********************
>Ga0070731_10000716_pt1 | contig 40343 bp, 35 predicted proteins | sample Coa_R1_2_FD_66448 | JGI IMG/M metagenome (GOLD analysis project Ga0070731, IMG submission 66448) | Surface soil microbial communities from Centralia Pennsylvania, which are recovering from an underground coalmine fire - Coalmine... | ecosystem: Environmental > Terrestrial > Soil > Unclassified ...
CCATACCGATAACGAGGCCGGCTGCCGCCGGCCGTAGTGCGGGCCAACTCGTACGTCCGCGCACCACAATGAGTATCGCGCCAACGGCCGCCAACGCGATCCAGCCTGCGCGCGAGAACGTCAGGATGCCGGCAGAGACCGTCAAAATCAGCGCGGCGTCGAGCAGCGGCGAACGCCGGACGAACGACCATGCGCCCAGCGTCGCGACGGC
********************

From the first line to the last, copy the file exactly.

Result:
>Ga0070731_10000716_pt1 | contig 40343 bp, 35 predicted proteins | sample Coa_R1_2_FD_66448 | JGI IMG/M metagenome (GOLD analysis project Ga0070731, IMG submission 66448) | Surface soil microbial communities from Centralia Pennsylvania, which are recovering from an underground coalmine fire - Coalmine... | ecosystem: Environmental > Terrestrial > Soil > Unclassified ...
CCATACCGATAACGAGGCCGGCTGCCGCCGGCCGTAGTGCGGGCCAACTCGTACGTCCGCGCACCACAATGAGTATCGCGCCAACGGCCGCCAACGCGATCCAGCCTGCGCGCGAGAACGTCAGGATGCCGGCAGAGACCGTCAAAATCAGCGCGGCGTCGAGCAGCGGCGAACGCCGGACGAACGACCATGCGCCCAGCGTCGCGACGGC